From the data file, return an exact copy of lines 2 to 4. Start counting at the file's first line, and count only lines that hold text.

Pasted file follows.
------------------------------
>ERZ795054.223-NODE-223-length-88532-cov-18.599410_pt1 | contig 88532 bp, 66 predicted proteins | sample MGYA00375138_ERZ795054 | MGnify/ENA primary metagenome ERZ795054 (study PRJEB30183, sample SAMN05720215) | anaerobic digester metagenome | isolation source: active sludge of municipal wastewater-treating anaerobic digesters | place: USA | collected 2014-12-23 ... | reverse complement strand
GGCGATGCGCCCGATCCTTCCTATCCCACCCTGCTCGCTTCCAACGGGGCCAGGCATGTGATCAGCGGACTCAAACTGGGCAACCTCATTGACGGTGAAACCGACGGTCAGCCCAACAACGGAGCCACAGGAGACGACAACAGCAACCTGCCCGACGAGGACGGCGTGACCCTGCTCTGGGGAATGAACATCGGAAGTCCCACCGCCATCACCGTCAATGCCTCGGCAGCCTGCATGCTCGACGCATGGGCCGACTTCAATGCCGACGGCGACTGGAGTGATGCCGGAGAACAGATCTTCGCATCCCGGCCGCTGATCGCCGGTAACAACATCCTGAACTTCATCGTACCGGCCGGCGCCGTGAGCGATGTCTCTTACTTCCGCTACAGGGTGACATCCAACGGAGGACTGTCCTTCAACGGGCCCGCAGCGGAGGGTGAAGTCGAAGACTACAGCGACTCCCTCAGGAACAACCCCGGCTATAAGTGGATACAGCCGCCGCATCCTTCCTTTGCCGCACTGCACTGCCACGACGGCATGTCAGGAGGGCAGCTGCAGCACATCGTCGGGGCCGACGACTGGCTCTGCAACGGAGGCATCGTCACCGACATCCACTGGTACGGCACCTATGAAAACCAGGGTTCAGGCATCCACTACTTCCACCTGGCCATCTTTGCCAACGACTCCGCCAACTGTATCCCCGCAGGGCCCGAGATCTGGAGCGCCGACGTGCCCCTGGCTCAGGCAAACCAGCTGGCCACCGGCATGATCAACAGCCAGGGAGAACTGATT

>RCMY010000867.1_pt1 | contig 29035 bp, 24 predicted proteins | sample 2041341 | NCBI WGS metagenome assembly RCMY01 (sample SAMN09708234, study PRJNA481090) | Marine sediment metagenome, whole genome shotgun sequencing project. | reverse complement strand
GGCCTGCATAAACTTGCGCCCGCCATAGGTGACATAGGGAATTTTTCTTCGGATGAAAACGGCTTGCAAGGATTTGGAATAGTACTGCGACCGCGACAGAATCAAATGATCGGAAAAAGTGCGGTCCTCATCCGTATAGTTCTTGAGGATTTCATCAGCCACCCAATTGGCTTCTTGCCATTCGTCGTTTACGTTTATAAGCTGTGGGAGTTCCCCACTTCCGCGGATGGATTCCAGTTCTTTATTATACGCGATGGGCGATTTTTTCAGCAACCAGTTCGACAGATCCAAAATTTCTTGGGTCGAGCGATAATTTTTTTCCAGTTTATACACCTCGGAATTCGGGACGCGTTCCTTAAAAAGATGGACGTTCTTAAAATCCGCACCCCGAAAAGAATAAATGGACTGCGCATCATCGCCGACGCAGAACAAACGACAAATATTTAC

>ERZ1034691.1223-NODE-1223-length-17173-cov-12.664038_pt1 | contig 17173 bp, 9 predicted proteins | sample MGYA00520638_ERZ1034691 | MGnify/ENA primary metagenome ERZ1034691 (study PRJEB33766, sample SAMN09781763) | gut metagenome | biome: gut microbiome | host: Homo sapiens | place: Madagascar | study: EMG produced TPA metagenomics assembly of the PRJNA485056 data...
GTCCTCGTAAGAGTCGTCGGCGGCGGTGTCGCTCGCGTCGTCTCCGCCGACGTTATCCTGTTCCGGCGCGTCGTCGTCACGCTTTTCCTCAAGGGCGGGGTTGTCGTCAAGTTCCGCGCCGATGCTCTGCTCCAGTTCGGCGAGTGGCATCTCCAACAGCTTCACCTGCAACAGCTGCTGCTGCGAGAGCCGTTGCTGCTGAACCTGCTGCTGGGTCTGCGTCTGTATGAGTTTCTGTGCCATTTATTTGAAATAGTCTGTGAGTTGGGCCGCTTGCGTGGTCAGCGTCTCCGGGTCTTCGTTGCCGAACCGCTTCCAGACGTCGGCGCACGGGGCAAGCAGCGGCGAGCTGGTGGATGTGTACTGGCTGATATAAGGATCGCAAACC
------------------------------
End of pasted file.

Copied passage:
GGCGATGCGCCCGATCCTTCCTATCCCACCCTGCTCGCTTCCAACGGGGCCAGGCATGTGATCAGCGGACTCAAACTGGGCAACCTCATTGACGGTGAAACCGACGGTCAGCCCAACAACGGAGCCACAGGAGACGACAACAGCAACCTGCCCGACGAGGACGGCGTGACCCTGCTCTGGGGAATGAACATCGGAAGTCCCACCGCCATCACCGTCAATGCCTCGGCAGCCTGCATGCTCGACGCATGGGCCGACTTCAATGCCGACGGCGACTGGAGTGATGCCGGAGAACAGATCTTCGCATCCCGGCCGCTGATCGCCGGTAACAACATCCTGAACTTCATCGTACCGGCCGGCGCCGTGAGCGATGTCTCTTACTTCCGCTACAGGGTGACATCCAACGGAGGACTGTCCTTCAACGGGCCCGCAGCGGAGGGTGAAGTCGAAGACTACAGCGACTCCCTCAGGAACAACCCCGGCTATAAGTGGATACAGCCGCCGCATCCTTCCTTTGCCGCACTGCACTGCCACGACGGCATGTCAGGAGGGCAGCTGCAGCACATCGTCGGGGCCGACGACTGGCTCTGCAACGGAGGCATCGTCACCGACATCCACTGGTACGGCACCTATGAAAACCAGGGTTCAGGCATCCACTACTTCCACCTGGCCATCTTTGCCAACGACTCCGCCAACTGTATCCCCGCAGGGCCCGAGATCTGGAGCGCCGACGTGCCCCTGGCTCAGGCAAACCAGCTGGCCACCGGCATGATCAACAGCCAGGGAGAACTGATT

>RCMY010000867.1_pt1 | contig 29035 bp, 24 predicted proteins | sample 2041341 | NCBI WGS metagenome assembly RCMY01 (sample SAMN09708234, study PRJNA481090) | Marine sediment metagenome, whole genome shotgun sequencing project. | reverse complement strand
GGCCTGCATAAACTTGCGCCCGCCATAGGTGACATAGGGAATTTTTCTTCGGATGAAAACGGCTTGCAAGGATTTGGAATAGTACTGCGACCGCGACAGAATCAAATGATCGGAAAAAGTGCGGTCCTCATCCGTATAGTTCTTGAGGATTTCATCAGCCACCCAATTGGCTTCTTGCCATTCGTCGTTTACGTTTATAAGCTGTGGGAGTTCCCCACTTCCGCGGATGGATTCCAGTTCTTTATTATACGCGATGGGCGATTTTTTCAGCAACCAGTTCGACAGATCCAAAATTTCTTGGGTCGAGCGATAATTTTTTTCCAGTTTATACACCTCGGAATTCGGGACGCGTTCCTTAAAAAGATGGACGTTCTTAAAATCCGCACCCCGAAAAGAATAAATGGACTGCGCATCATCGCCGACGCAGAACAAACGACAAATATTTAC